I rarely wear a traditional suit anymore because my collection of plush, jewel-toned cardigans is such a stylish alternative to the oh-so-common blazer. My long and trendy cardigans are great over skinny jeans and ankle boots. My favorite to-the-hip cardigans look fabulous buttoned, left open with a sexy camisole underneath or belted for a sophisticated look. I’m falling in love with the funky, limited-edition embroidered cardigans I just found by Sue of Heavy Threads Clothing. Sweaters can be found in all price ranges from the $49.50 Cashmere cardigan from Old Navy to the $348.00 Victor Glemaud Double Cardigan at Henri Bendel. And accessorizing cardigans is a breeze! I can’t wait to pair my slate grey pencil skirt or charcoal wide leg pants and black J. Crew Merino Melanie button-cuff cardigan with a bold, statement necklace like this one from my Eclectic Collection, a chunky bracelet similar to this one from my Uncommon Splendors Collection or an elegant pair of earrings like these from my Opulence Collection. Trés Chic!


Of all of the things that fill my closet, the cardigan will live on forever as my go-to piece for almost every occasion. I guess that makes me a Sweater Girl for life!

Photos Courtesy of jcrew.com

November 10, 2008

Sensitivi-Tea

Caffeine fueled days and nights have been my way of life for far too long. My jewelry design company is all encompassing and frequently demands my alert and undivided attention. At times that call to duty has meant bypassing sleep, exercise, occasional meals. I may have sold my soul when I allowed coffee to become my remedy of choice for assistance in maneuvering through my complex world. I fell hard for its notorious reputation for having an almost immediate impact on your psyche, for giving you a somewhat false sense of power, that blast of seemingly endless energy. But then there’s ultimately that dreaded “crash”….


There was a time when I was able to do everything the right way. I got proper rest, I worked out consistently 5-6 mornings a week. I ate 3 balanced meals a day with 2 healthy, nutritious snacks. I drank lots of herbal and artisan teas. Upon awakening, I sipped a simple Tazo Green Ginger Tea with an Alvita Panax Ginseng Tea chaser. Mid-morning, I would indulge in a delightful cup of Orange Blossom White Tea from The Republic of Tea. After lunch, a rich full bodied Organic Lapsang Souchong from SerendipiTea would set a soothing tone to the rest of the work day. Bedtime would mean soothing Chamomile Citron from Mighty Leaf Tea Company.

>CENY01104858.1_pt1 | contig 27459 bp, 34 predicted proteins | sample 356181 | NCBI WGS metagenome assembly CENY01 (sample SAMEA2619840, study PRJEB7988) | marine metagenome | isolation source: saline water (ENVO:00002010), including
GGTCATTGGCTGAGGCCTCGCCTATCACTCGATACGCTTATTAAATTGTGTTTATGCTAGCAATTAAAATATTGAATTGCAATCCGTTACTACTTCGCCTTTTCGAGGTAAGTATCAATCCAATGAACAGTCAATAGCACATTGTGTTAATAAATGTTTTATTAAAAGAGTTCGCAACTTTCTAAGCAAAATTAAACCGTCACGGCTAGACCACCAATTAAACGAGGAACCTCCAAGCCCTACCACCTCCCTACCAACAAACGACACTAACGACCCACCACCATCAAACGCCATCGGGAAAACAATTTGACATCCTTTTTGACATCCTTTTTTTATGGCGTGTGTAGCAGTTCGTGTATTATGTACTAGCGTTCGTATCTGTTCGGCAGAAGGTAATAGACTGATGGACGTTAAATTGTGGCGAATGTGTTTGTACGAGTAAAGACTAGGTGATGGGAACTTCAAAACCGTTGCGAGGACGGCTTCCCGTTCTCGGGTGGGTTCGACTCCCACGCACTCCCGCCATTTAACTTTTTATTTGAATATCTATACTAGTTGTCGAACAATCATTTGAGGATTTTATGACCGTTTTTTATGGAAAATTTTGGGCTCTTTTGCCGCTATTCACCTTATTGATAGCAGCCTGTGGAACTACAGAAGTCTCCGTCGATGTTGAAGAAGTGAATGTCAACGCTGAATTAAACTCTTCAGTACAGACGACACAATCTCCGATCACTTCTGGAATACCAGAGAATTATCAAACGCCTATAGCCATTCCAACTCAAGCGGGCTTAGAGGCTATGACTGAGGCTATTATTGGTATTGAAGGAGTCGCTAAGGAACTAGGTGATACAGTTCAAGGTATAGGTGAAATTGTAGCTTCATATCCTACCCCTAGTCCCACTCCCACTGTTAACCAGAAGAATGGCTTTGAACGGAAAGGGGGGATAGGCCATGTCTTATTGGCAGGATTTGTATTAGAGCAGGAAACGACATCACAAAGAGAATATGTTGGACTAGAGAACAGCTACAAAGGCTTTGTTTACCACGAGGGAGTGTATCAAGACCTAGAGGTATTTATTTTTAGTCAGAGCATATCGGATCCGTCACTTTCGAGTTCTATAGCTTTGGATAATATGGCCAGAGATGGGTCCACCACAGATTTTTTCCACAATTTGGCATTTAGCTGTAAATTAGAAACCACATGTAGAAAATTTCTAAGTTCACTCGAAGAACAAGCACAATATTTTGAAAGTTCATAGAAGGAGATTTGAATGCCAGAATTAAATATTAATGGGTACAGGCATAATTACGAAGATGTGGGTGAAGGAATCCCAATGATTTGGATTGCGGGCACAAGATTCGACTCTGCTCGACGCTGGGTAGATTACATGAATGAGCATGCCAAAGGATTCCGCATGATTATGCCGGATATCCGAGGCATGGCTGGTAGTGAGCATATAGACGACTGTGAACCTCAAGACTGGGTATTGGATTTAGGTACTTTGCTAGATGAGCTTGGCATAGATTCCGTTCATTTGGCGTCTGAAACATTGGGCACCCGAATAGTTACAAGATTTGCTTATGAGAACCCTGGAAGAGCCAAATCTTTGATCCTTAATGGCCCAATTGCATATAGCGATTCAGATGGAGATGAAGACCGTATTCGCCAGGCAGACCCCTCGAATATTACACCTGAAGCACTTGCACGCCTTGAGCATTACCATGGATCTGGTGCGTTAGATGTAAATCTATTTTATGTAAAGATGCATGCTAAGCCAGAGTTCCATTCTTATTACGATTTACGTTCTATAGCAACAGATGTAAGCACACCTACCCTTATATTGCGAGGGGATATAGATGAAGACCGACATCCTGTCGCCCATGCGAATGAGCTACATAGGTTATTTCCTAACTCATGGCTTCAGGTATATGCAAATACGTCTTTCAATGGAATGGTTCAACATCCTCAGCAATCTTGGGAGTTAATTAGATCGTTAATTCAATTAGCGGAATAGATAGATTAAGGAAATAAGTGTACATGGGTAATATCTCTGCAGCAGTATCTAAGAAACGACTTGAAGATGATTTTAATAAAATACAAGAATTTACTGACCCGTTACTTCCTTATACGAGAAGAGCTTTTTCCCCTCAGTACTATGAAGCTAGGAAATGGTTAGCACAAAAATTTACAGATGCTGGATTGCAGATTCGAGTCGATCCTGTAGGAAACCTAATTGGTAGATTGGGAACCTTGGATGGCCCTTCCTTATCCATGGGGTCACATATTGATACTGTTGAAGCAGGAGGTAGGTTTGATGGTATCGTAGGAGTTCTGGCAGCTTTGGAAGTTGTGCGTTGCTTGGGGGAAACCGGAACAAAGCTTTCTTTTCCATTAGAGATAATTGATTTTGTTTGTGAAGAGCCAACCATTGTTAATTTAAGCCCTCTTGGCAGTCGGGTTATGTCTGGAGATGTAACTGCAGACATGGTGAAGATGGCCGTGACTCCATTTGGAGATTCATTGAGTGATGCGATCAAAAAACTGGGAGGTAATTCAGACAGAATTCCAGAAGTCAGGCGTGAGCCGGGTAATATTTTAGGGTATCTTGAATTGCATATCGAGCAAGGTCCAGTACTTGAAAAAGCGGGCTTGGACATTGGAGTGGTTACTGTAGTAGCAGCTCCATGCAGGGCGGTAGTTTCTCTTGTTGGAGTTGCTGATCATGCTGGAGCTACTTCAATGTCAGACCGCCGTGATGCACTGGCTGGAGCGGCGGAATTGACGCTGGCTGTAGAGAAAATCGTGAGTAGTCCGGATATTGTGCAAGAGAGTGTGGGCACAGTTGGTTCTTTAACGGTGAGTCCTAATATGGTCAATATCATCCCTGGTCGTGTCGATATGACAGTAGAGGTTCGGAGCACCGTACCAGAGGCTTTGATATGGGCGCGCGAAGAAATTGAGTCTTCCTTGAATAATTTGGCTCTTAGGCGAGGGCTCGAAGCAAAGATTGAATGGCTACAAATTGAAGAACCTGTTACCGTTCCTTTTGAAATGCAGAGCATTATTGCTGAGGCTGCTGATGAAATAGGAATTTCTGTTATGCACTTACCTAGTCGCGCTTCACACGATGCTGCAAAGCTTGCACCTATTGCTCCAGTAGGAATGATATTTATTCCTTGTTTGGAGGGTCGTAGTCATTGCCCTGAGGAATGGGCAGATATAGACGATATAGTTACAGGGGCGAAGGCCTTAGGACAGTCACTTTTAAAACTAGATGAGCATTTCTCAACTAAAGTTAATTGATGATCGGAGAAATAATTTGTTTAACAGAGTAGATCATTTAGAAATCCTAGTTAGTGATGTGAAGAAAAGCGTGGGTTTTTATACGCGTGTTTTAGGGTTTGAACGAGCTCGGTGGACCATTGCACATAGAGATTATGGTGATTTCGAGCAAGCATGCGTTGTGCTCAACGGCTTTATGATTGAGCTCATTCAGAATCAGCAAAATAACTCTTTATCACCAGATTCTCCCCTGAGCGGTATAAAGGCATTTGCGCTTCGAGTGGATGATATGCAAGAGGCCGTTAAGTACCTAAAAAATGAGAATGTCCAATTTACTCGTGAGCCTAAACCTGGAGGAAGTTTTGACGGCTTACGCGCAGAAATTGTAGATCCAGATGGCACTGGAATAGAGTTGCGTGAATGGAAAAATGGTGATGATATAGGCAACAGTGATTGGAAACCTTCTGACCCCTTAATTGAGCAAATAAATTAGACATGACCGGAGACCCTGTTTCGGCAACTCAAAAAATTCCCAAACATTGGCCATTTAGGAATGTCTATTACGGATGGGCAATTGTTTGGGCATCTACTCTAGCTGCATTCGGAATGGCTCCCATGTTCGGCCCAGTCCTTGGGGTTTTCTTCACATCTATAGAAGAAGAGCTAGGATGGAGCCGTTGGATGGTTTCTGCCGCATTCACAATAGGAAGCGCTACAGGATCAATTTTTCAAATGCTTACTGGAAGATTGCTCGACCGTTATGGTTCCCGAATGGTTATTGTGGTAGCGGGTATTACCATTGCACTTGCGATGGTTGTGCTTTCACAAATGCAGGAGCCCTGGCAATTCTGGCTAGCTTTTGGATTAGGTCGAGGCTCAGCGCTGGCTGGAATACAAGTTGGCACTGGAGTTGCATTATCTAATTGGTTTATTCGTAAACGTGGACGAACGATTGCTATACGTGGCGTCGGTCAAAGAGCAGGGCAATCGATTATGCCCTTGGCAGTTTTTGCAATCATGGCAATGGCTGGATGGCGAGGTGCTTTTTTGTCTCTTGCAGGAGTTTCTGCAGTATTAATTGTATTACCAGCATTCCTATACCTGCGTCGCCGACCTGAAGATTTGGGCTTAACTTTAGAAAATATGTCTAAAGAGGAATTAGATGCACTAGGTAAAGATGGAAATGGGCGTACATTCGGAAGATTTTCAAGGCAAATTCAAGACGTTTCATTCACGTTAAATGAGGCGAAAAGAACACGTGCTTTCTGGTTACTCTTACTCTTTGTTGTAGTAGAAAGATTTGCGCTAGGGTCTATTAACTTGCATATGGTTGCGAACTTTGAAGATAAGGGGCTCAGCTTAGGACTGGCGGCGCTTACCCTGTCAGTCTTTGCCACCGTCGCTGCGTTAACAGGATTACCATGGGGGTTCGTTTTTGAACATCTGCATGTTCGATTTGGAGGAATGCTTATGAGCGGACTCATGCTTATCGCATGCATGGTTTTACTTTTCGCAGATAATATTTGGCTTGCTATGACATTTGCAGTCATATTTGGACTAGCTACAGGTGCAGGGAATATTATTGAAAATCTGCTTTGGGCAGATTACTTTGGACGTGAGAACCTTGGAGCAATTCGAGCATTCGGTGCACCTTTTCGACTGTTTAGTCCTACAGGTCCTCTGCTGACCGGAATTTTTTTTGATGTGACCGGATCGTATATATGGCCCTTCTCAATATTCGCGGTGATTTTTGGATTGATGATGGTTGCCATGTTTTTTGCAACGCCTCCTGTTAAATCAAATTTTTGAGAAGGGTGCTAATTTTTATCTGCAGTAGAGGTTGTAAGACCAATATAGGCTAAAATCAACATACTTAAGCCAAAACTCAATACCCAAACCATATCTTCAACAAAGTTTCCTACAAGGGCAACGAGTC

Saturday afternoon’s were spent making new friends in really cool Tea Bars in New York City like Tsalon. I shopped for the latest in Teaware at Crate and Barrel. I discovered new, hip online handcrafted Tea Retailers like Teavana, Ocean of Tea and Tea Noir. Besides, the history of tea is so darn fascinating! In this wonderful tea-filled world, I felt energetic euphoria but never the inevitable wiped-out sensation that coffee highs sometimes left. (Note: Black, green and white teas do contain some caffeine.) Don’t get me wrong, I love coffee too. It will always have a place on my diverse beverage menu. (Coffee love blog post coming soon!) But I've found such a calming sense of ceremony in drinking a cup of tea. If my day was hectic, tea helped to make it feel balanced. If I had big decisions to make, a cup would keep me centered. Let’s not forget all of the recent medical news that includes glowing buzz words and phrases like antioxidants “could be filled with cancer-fighting ingredients”, “helps to prevent heart disease”. So I’m bringing tea back because in this exciting, insane and complicated world we live in, anything that helps to make sense of it all makes perfect sense to me.

Photos Courtesy of rishi.com, republicoftea.com and amazon.com

November 6, 2008

Get Thee to ETSY!

The world of handmade goods has grown by leaps and bounds over the past few years. So many gifted artists plus more and more selling venues both online and off mean fewer straightforward ways to find those hidden gems of talent. I've recently noticed some very saavy bloggers, fashion writers and fellow Tweeters on Twitter giving easier access to rising stars by featuring amazing creatives at work. I'm showing my support by using this forum to introduce you to a few of my "fav" fellow artists on the extremely popular shopping site, ETSY, a place to buy and sell all things handmade:

Gaia Conceptions

Paper Art Studios

Old Money Botanicals

Whimsy and Spice

Fray

Tea Time and Roses

Lady Bird Land from Alison Strines Designs

"Get Thee to ETSY" will become a regular monthly spotlight on JulRe Designs Style Baubles, highlighting the unique talents of ETSY sellers that I think you should know and whose work will surely bring a smile to your face. Call it your fashionable source for those very special things in life. ENJOY!